EDITED 8/3/2023 4:29pm Atlantic Canada Time by John MacDonald
Now, the conclusion:
- Trump on his indictments: “I’m doing it for our country to show how evil and sinister a place it has become.”
“Truly This Was The Son Of God” (Mark)
“Truly This Was An Innocent Man” (Luke)
One of the key takeaways I had from participating in prof Ehrman’s course was Jesus taught returning to the law rather than faith in Jesus’s death and resurrection that we would later see with Paul. This is a little difficult to understand because many Christianities today are all about belief, which perhaps was not the focus of the Judaism of the historical Jesus in antiquity. Jesus’s religion seems to be centered on behavior modification so people can enter the coming apocalyptic Kingdom. Ehrman thus points out for Jesus, faith in Jesus’s death and resurrection is irrelevant as long as you were being a good person and taking care of the needy. It makes sense this performance Judaism would arise in the apocalyptic wake of the destruction of the temple, and may have proceeded it with the apocalyptic temple destruction prophecy of Jesus – if he did (Ehrman thinks so) make such a prophecy. The midrash technique in which we find this theology in later Jewish sources also seem to be present with the Jesus materials. To understand this, let’s consider ancient Judaism. DANIEL SEPTIMUS comments:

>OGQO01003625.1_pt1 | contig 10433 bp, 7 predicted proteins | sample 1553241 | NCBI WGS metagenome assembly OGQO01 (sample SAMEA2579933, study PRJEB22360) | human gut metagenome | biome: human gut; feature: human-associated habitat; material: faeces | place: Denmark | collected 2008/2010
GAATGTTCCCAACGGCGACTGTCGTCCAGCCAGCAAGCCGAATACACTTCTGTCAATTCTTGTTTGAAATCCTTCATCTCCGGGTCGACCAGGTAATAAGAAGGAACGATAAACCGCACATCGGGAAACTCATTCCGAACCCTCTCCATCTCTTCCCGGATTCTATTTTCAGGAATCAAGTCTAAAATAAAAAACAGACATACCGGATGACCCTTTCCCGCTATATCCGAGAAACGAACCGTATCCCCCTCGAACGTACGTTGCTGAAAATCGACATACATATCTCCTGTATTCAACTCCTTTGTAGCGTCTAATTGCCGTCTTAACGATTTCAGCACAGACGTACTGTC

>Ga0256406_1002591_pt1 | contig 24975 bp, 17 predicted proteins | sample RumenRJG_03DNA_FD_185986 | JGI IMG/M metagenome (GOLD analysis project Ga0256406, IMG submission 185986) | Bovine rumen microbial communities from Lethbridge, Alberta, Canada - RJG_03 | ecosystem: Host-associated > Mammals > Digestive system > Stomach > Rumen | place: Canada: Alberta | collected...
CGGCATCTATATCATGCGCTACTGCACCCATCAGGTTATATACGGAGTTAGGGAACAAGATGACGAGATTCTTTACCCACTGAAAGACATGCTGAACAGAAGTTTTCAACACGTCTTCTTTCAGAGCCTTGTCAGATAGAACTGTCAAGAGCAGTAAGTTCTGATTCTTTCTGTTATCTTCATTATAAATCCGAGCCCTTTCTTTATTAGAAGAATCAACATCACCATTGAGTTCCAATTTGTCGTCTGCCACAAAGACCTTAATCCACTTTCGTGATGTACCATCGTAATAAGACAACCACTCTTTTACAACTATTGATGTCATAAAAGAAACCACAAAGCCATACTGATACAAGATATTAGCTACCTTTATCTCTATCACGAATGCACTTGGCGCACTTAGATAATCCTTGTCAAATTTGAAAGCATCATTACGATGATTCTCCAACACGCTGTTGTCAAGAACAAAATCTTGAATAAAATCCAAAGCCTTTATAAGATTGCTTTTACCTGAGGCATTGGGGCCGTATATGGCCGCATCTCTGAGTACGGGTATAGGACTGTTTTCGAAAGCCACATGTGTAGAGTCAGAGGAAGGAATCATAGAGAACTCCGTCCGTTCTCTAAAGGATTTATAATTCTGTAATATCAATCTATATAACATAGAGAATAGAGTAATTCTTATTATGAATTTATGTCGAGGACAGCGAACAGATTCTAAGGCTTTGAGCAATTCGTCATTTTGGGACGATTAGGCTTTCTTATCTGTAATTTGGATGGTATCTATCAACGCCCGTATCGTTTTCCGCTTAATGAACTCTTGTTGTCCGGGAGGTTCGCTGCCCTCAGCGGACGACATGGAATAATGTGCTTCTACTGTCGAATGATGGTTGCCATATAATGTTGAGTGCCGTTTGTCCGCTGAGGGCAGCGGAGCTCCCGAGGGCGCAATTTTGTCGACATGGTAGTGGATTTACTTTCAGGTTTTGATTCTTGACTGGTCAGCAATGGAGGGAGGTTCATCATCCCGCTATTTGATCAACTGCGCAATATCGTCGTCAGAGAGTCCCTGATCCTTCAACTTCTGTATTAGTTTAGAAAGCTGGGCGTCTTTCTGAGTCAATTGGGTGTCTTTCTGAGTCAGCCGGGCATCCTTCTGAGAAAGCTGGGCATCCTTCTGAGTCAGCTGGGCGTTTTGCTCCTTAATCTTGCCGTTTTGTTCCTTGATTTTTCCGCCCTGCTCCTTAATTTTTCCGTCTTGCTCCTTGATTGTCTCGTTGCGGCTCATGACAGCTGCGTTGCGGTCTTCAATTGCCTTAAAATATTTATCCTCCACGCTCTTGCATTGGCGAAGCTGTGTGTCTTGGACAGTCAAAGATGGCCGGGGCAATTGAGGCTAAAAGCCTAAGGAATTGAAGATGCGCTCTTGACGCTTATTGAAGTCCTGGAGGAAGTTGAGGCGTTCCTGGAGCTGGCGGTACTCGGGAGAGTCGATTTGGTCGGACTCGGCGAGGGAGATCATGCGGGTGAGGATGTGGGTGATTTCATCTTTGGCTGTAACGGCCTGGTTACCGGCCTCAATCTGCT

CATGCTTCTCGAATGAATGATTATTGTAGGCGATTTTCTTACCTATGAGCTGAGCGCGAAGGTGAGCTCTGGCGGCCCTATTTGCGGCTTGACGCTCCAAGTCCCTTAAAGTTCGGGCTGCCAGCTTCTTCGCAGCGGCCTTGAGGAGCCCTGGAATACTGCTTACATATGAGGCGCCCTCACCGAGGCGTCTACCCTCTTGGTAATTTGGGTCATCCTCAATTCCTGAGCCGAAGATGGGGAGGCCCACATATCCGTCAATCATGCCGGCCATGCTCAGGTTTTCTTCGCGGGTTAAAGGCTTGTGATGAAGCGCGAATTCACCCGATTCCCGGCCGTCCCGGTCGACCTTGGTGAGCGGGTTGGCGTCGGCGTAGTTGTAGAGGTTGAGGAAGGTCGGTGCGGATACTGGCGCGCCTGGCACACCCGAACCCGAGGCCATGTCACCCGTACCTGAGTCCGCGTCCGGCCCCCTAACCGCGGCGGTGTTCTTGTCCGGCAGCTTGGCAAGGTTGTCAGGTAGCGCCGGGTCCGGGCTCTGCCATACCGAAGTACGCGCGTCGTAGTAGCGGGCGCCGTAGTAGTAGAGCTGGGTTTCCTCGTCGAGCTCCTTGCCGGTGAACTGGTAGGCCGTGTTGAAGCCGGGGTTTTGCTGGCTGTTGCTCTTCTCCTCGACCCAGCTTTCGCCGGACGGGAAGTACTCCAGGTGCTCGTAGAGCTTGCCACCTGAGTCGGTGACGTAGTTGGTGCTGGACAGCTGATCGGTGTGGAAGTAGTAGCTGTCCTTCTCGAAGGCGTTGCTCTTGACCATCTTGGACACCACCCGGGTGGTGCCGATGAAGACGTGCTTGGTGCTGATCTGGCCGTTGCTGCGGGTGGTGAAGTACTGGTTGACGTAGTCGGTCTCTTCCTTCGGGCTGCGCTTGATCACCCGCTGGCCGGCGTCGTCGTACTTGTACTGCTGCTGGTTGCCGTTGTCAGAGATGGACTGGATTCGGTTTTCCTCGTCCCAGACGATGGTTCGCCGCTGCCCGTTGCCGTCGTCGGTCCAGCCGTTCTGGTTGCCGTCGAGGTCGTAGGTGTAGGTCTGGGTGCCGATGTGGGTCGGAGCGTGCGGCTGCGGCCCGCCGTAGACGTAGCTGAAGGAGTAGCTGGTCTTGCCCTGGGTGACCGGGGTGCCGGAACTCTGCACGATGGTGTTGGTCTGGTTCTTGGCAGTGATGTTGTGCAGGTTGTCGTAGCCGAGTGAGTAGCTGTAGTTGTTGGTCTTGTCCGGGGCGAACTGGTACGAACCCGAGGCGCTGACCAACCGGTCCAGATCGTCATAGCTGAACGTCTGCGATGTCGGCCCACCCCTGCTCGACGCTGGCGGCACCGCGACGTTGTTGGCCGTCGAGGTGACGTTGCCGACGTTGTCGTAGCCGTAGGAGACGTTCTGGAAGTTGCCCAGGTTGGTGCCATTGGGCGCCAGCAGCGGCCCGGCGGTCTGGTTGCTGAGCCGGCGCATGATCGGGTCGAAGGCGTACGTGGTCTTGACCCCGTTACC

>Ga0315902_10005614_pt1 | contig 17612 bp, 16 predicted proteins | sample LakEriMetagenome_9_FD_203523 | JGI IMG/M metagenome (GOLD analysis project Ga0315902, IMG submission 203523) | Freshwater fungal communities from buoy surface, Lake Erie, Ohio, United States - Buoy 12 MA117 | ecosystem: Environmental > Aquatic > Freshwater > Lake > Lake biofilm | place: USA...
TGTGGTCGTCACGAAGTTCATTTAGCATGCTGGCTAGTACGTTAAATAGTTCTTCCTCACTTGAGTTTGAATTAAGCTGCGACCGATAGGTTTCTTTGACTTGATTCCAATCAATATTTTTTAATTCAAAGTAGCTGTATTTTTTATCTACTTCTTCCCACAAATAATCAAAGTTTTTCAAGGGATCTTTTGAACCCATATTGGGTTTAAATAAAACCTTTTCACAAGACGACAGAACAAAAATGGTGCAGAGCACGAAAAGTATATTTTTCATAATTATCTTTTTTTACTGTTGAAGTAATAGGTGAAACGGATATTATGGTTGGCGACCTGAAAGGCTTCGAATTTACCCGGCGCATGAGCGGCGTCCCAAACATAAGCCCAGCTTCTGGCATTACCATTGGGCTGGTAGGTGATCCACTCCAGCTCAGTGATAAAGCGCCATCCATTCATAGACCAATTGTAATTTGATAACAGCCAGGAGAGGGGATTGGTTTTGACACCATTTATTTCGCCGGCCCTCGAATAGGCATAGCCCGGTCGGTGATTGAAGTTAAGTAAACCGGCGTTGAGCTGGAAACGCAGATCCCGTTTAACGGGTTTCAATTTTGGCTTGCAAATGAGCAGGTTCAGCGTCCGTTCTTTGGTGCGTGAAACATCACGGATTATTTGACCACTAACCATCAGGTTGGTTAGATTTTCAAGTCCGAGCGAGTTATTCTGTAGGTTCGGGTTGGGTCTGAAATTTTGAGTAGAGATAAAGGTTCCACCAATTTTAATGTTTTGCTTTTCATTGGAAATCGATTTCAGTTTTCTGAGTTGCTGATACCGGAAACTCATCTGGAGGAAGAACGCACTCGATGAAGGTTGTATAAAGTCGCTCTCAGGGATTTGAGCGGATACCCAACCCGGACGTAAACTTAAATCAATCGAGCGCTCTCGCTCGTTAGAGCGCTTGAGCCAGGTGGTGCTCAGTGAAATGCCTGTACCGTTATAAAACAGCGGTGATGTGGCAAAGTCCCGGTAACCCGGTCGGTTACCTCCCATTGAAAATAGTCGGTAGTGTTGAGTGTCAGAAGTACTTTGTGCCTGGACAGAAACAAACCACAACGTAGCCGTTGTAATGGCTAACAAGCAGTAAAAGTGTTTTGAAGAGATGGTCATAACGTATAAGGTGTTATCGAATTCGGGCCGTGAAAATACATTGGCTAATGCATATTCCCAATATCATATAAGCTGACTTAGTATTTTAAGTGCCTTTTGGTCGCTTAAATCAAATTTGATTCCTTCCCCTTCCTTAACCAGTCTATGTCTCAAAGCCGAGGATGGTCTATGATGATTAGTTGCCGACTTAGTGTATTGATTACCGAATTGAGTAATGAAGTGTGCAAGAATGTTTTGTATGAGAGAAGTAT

- One might argue that belief in God was less central to Jews of the rabbinic era (the few centuries following the destruction of the Temple in 70 CE) than it was to Jews in the Middle Ages, not because God was less important, but because belief itself was. Though Jews tended to believe in certain shared concepts–e.g. one God who led them out of Egypt, the eventual messianic redemption–official beliefs or dogmas were not formulated until the Middle Ages. Rabbinic Judaism demanded action–the fulfillment of the commandments–not the assertion of specific beliefs. Perhaps the most striking example of this position is a commentary on the verse in Jeremiah, which states: “[They] have forsaken me and have not kept my Torah .” To which the Pesikta D’Rav Kahana, a 5th- to 7th-century midrash, glosses: “If only they had forsaken me and kept my Torah.” Rabbinic Judaism, as well as biblical Judaism, has a concept of belief, but not–many would argue– in the sense of affirming propositions, e.g. asserting that God exists. Scholar Menachem Kellner, for one, points out that the biblical word emunah, “belief” or “faith” connotes trust, belief in, as opposed to the affirmation of propositions. Of course, one might argue that trusting in something implies that that something exists, but the distinction between belief in and belief that helps in understanding the priorities and emphases of the rabbinic worldview… At the heart of [scholar] Wettstein’s article is a quote by Abraham Joshua Heschel that echoes the thoughts about the non-centrality of belief mentioned above. According to Heschel, “Awe rather than faith is the cardinal attitude of the religious Jew. In Biblical language, the religious man is not called ‘believer,’ as he is for example in Islam (mu’min) but yare hashem (one who stands in awe of God).” Working off of this notion, Wettstein claims that at the heart of the Jewish religious sensibility is a distinctive attitude toward life, a major component of which is awe. Various aspects of Jewish religious practice–prayer, Torah study, the rhythms of the Jewish calendar–are meant to facilitate this attitude. Wettstein acknowledges that the object of this awe is God. He does, however, propose that this awe–and the meaningful life it helps to create–is also available to a naturalist who rejects a supernatural God. To demonstrate this point, he compares this “religious naturalist” to a non-fundamentalist theist, one who believes in God and Judaism, but doesn’t understand every biblical story literally. Such a person does not believe that the creation story in Genesis reflects actual events. God didn’t necessarily create the world in six 24-hour periods nor did God actually rest on the seventh day. This, however, does not negate the meaning of the story. “The notion of Sabbath, as creative retreat from creative engagement with the world, as spiritual renewal,” writes Wettstein, “will be unaffected.” The imagery, religious resonances, and meaning of the story are available to this non-literalist even though she does not believe it to be factually true.